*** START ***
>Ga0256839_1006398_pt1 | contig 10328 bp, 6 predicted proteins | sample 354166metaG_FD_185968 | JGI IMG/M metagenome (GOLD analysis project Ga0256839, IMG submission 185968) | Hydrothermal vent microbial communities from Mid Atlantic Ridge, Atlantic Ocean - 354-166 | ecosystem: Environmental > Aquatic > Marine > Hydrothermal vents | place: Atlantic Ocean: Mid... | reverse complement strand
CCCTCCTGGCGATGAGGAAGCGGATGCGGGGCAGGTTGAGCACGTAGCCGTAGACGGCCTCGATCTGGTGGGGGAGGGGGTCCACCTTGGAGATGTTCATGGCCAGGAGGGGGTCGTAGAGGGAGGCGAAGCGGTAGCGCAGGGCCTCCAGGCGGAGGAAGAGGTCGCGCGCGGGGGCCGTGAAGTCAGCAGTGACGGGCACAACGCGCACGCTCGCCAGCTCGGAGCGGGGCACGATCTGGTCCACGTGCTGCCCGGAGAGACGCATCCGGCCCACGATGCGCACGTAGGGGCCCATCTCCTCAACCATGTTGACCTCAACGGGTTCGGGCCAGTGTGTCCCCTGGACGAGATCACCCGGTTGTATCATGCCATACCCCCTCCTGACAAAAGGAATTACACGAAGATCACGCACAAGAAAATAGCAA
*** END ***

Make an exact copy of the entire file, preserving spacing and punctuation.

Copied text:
>Ga0256839_1006398_pt1 | contig 10328 bp, 6 predicted proteins | sample 354166metaG_FD_185968 | JGI IMG/M metagenome (GOLD analysis project Ga0256839, IMG submission 185968) | Hydrothermal vent microbial communities from Mid Atlantic Ridge, Atlantic Ocean - 354-166 | ecosystem: Environmental > Aquatic > Marine > Hydrothermal vents | place: Atlantic Ocean: Mid... | reverse complement strand
CCCTCCTGGCGATGAGGAAGCGGATGCGGGGCAGGTTGAGCACGTAGCCGTAGACGGCCTCGATCTGGTGGGGGAGGGGGTCCACCTTGGAGATGTTCATGGCCAGGAGGGGGTCGTAGAGGGAGGCGAAGCGGTAGCGCAGGGCCTCCAGGCGGAGGAAGAGGTCGCGCGCGGGGGCCGTGAAGTCAGCAGTGACGGGCACAACGCGCACGCTCGCCAGCTCGGAGCGGGGCACGATCTGGTCCACGTGCTGCCCGGAGAGACGCATCCGGCCCACGATGCGCACGTAGGGGCCCATCTCCTCAACCATGTTGACCTCAACGGGTTCGGGCCAGTGTGTCCCCTGGACGAGATCACCCGGTTGTATCATGCCATACCCCCTCCTGACAAAAGGAATTACACGAAGATCACGCACAAGAAAATAGCAA